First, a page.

Last week we talked about being mindful with mealtime in the blog Digestion Starts in the Brain. That got me thinking about our insatiable need to be busy and how we can learn to be more mindful in all areas of our life. That maybe it’s time for a good old-fashioned life edit. You know, where we analyze, assess and restructure a more fulfilling life. Who’s with me?
We all know people that are simply too busy. Maybe you’re that person or you live with that person. If you’re too busy to have time to yourself, eat at the dinner table, play with your kids or see your friends regularly, you’re too damn busy. And it’s an epidemic in our culture. I’ve been there. I used to think being busy all the time equated to being a better mom, a more productive employee, an all-around better person. What it actually boiled down to was being a pretty lousy friend, a stressed employee and a mom too distracted to really listen to her kids.
“If you don’t have time for things that matter, stop doing things that don’t.
– Courtney Carver
The Busy Epidemic
Have you noticed we seem to be addicted to being busy? It makes us feel needed, capable, and even proud. We have a culture that expects 40+ hours a week and availability on the weekends and evenings. We are constantly thinking about the next thing, the next to-do item we can cram into our day. Not to mention, we have incredibly charming sayings that promote this unhealthy behavior. Have you heard any of these gems?
“I’ll sleep when I’m dead.”
“Idol hands are the devil’s playthings.”
“I’ve got no time to bleed.”
“No rest for the wicked.”
The truth is the stress from being busy all the time has a negative effect on several functions of the body, including (but not limited to):
- Blood sugar regulation
- Fatty acid sufficiency
- Mineral balance (stress is ‘minerally expensive’)
- Mental cognition
And don’t get me started on sleep issues. We’ll cover that in-depth in a future post, but as a teaser consider this: approximately 30% to 40% of US adults report symptoms of insomnia at some point in a given year and the numbers appear to be rising.
Friendships, Partners & Kids
When you slow down and think about the most important things in your life, is it your job? Is it how you (or your family) are perceived by others? Or is it your partner, family and friends? Life has priorities and while getting a paycheck is certainly a priority, our relationships with one another are the key to our well-being. Not staying busy from dawn to dusk, having the perfect house or having kids who play the piano, dance, and play eight different sports.
When is the last time you spent quality time with your partner? If you have young kids this can be tough, I know. But once a week you need to carve out time for a date. Even if it’s movie night at home sans kids. If you can hire a sitter and go out for a bit, even better! You chose to be in the trenches together and you need to remind them they are still your person.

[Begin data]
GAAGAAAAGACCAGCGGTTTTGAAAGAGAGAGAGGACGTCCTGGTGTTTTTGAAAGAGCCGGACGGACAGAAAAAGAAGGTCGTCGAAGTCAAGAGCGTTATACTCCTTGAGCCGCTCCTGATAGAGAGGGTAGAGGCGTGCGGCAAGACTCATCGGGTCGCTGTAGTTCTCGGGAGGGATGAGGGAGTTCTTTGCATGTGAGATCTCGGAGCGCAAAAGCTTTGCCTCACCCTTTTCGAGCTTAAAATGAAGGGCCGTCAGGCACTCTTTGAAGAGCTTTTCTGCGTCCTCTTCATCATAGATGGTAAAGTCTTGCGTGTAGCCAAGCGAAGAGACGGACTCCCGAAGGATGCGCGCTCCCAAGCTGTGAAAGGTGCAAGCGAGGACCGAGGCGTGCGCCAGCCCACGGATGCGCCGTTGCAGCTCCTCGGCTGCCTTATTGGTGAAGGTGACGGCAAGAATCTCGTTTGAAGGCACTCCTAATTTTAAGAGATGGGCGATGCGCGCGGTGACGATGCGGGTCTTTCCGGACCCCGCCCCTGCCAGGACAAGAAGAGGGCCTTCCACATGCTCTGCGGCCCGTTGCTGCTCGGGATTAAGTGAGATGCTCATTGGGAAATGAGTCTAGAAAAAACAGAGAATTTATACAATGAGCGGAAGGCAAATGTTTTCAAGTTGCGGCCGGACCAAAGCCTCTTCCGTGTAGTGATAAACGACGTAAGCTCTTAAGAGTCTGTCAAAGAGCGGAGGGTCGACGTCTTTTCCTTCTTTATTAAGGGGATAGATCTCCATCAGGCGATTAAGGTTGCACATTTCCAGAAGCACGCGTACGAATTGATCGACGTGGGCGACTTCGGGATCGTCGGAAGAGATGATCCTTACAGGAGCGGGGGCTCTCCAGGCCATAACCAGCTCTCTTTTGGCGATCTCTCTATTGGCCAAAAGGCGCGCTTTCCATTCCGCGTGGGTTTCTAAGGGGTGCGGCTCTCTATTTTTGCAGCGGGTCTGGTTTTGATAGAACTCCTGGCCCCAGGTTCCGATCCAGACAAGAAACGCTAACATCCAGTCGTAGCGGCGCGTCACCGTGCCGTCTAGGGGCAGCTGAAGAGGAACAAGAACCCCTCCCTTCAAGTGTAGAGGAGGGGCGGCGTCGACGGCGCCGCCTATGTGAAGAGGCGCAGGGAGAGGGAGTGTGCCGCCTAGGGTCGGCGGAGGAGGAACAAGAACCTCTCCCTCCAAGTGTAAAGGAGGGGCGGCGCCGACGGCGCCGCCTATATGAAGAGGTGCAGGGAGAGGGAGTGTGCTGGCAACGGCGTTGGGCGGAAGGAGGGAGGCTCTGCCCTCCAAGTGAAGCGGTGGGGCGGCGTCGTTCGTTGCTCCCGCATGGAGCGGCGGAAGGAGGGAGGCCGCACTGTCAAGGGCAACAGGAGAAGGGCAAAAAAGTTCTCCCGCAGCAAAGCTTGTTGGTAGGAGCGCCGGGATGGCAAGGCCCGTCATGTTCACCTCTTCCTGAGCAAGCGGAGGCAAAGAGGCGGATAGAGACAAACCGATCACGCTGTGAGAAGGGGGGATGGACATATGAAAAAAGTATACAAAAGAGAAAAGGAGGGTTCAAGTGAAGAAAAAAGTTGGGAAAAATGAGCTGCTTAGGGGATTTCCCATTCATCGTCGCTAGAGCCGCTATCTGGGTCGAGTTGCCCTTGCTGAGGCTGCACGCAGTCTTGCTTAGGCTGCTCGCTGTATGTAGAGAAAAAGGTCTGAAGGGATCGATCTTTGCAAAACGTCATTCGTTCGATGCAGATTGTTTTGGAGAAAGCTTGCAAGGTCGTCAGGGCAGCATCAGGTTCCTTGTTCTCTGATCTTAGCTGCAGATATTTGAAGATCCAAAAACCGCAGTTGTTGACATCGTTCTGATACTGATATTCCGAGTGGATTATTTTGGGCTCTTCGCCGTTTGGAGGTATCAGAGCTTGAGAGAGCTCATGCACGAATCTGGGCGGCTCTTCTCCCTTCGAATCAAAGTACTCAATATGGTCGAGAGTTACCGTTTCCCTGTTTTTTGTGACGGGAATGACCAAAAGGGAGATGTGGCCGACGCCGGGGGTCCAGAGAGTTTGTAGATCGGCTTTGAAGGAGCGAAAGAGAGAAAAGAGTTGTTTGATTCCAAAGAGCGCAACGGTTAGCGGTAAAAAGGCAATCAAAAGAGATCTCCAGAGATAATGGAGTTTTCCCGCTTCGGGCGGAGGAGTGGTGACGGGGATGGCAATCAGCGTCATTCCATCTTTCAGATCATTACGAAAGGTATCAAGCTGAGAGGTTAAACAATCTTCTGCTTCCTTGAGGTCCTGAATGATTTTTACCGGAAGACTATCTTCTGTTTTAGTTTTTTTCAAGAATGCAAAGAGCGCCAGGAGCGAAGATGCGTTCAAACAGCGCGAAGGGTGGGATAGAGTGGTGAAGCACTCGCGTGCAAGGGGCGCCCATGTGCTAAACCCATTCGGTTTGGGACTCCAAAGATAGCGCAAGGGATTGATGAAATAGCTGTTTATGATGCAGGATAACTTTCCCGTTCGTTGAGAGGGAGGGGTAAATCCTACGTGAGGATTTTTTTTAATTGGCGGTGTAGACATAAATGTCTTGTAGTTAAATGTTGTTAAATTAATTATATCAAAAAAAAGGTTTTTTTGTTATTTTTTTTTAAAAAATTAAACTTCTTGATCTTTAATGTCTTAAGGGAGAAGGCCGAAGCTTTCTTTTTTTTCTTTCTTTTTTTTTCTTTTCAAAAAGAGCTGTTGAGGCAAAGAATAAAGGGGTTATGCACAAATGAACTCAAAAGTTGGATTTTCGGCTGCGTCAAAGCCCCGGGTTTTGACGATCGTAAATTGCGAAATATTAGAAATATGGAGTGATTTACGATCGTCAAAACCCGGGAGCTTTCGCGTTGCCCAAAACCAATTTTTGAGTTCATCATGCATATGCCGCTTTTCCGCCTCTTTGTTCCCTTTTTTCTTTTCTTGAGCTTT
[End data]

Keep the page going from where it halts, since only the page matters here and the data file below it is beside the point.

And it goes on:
“It’s easy to grow apart from the people we love when we are too busy to make them a priority.”
Now, think back to the summers or weekends when you were a kid. I remember being bored a lot during the summer and having to come up with ingenious ways to get through the day, like exploring the neighborhood on my bike or making a micro pond in my grandma’s yard. On weekends I typically had 1 game during the season, maybe some homework and that was it. Most kids are so over scheduled these days and have become dependent on others, not themselves. They may not even know what to do if they had some down time. There’s nothing wrong with activities, but several studies show over-scheduling can lead to anxiety, depression, and exhaustion. Not to mention it stresses the parent(s) out. How is that good for anyone?
Time for a Life Edit
When you’re too busy, you’re not processing the world around you. In other words, you aren’t living in the moment. You’re thinking ahead, sprinting towards a phantom finish line and not giving your full attention to what is happening right now. In my humble opinion, life is too short for that.
Between the fear of missing out (FOMO) and the fear of looking bitchy for saying no, it’s hard to opt out. I get that. I’m a people pleaser and it’s very hard for me to say no. So start small. Do a life edit by taking a moment to look at everything you have going on right now and reduce your schedule by one thing. Just pick one thing and see how that goes. A few options could be:
- Once a week, go on a walk instead of hitting the gym.
- Opt out of the webinar you don’t really need to watch.
- Instead of staying late for the optics, leave work at 5pm to enjoy dinner with the family.
- Skip the next volunteer opportunity at school. No one will care if you give ample notice.
- Don’t offer to host the next big family event. Instead, make everyone’s favorite dish and enjoy the event for once! No cleaning required.
Here’s the honest-to-God truth: you simply don’t have to do it all. No one expects it but you. Your health and your relationships are what truly matters, so put your energy into those and let the other stuff go. The result? A happier and healthier you.